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12 Rules for Life: An Antidote to Chaos by Jordan B. Peterson (Penguin Random House, 2018)

"Chaos is the domain of ignorance itself. It’s unexplored territory" - Jordan B. Peterson.
"Chaos is order yet undeciphered" - José Saramago (The Double)

jordanThe book ambitiously seeks to find common ground between a series of dichotomies such as crime vs punishment, Christianity vs Atheism, sacrifice vs impulsiveness, constraint vs liberty, fidelity vs promiscuity and, most important of all, order vs chaos.

It is the work of Dr. Jordan B. Peterson, a clinical psychologist  and professor of psychology who has taught at Harvard and Toronto universities.

More by design than accident, Peterson has become a key social media influencer thanks to numerous TV appearances plus a series of university and public lectures posted on You Tube. The book summarizes his core beliefs and advocates rules which he maintains will help us become better citizens with the added advantage of helping to fulfill our ambitions.

He states that “making your life better means adopting a lot of responsibility, and that takes more effort and care than living stupidly in pain and remaining arrogant, deceitful and resentful.” Central to his argument is that the weak are lured by the promise of unfettered freedom which only leads to chaotic, self destructive habits. View full article »

Burning down the house

LITTLE FIRES EVERYWHERE by Celeste Ng (Penguin Press, 2017)

220px-little_fires_everywhereWhen I first saw the cover of this book, it brought to mind the artwork for ‘Everything That Happens Will happen Today’ , an album by David Byrne and Brian Eno released in 2008. This association proved to be not so wide of the mark. David Byrne’s work with Talking Heads often cast a sardonic eye on suburban living. In ‘The Big Country’, for instance, he gazed down from an airplane at the neat houses and comfortable urban amenities below and concluded “I wouldn’t live there if you paid me to”.

Celeste Ng is not quite so scathing in the way she presents Shaker Heights in Cleveland, Ohio but, equally, she is not blind to the faults of a community that smugly prides itself on having a plan for anything and doesn’t see race.

This is “a town built for cars and for people who had cars” and a place where “an un-mowed lawn would result in a polite but stern letter from the city”. Anything regarded as a flaw to the domestic perfection is regarded as a threat. View full article »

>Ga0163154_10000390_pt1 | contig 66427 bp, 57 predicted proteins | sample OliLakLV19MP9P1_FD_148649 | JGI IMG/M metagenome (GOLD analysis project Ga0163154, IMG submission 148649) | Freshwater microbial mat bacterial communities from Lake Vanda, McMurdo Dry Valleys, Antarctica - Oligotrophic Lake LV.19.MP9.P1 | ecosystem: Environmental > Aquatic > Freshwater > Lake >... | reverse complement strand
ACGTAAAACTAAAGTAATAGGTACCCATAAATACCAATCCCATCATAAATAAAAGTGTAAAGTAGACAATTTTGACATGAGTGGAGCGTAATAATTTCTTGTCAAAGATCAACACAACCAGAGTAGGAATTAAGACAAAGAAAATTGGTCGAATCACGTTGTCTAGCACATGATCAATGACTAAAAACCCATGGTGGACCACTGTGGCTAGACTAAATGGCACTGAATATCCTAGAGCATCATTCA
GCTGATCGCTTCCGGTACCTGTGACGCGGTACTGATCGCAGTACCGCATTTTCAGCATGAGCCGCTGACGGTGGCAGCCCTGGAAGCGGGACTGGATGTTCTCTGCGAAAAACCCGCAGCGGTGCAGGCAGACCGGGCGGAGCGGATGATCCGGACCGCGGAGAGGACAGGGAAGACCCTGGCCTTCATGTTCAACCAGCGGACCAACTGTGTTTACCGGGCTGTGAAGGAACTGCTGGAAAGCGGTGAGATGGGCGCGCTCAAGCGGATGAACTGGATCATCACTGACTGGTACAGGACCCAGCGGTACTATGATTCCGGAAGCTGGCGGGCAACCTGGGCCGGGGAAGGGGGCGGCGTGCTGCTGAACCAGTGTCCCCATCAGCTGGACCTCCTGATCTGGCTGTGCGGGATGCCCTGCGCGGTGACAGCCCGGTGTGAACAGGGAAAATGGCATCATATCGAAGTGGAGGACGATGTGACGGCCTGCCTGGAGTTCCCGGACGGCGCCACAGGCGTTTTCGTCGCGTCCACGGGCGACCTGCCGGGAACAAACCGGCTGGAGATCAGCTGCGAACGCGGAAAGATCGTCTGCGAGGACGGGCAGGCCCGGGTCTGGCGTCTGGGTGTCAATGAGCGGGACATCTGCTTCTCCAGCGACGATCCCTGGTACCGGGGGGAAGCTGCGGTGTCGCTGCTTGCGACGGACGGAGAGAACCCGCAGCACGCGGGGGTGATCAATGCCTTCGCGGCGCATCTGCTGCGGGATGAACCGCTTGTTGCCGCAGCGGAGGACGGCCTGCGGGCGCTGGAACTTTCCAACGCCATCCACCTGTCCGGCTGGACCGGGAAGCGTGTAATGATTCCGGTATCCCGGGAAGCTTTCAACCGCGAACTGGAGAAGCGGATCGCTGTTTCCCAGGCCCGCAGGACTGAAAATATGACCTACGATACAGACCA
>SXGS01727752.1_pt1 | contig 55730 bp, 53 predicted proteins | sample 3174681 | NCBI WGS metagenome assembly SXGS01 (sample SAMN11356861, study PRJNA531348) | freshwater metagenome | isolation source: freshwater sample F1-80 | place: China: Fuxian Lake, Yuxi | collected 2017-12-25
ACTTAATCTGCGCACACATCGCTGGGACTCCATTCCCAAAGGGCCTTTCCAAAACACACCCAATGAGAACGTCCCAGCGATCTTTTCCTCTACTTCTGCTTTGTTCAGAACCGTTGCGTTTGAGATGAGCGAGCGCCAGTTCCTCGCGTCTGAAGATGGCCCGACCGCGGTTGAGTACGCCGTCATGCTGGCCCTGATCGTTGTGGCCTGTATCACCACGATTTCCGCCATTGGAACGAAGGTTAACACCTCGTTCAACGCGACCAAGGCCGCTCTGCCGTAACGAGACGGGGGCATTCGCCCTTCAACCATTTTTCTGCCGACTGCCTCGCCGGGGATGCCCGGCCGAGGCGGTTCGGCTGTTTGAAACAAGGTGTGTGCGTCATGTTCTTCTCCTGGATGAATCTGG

Screen shot 2019-12-31 at 18.08.08Since 2013 I have set myself a challenge of reading 50 books a year and then I track my progress on Good Reads.

I fell three short in the first year but have hit my target ever since. This year I gave the maximum five star rating to six titles: View full article »

Music highs of 2019

weird-banjo-pic-copyFor me 2019 was not a particularly memorable year for music. I found pleasure in some old favorites but made no significant new discoveries.
Mostly, female artists struck the strongest chords with me. Billie Eilish’s debut ‘When We Fall Asleep, Where Do We Go’ and Lana Del Ray’s ‘Norman Fucking Rockwell’ were rightly rated highly in many ‘best of’ lists.
I wrote around 10 reviews a month for Whisperin’ & Hollerin’ , about half of my output from the previous year. View full article »

I am re-blogging this appreciation of ‘Lanark’ in honor of Alasdair Gray who has sadly passed away at the age of 85. He was a genuine original who will be sorely missed.

ANIMAL MY SOUL

LANARK by Alasdair Gray (Canongate, 1981)

lanark1

If anybody denies that Lanark is a work of genius, that man or woman is not be trusted. If that same person says that it is a work of madness, you might concede that he or she has a point.

It is, by now,  common knowledge that the line between the two concepts – genius and madness – is a fine one. Navigating life can be defined in terms of such a fine line. Imagine a tightrope walker moving between two points without the security or consolation of a safety net. On false step could prove fatal and the safest option of all is not to start the walk from point A to point B in the first place.

Fortunately, enough humans have an inbuilt drive to do things that  have not been done before.  Convention tends to stifle such urges but the risk takers…

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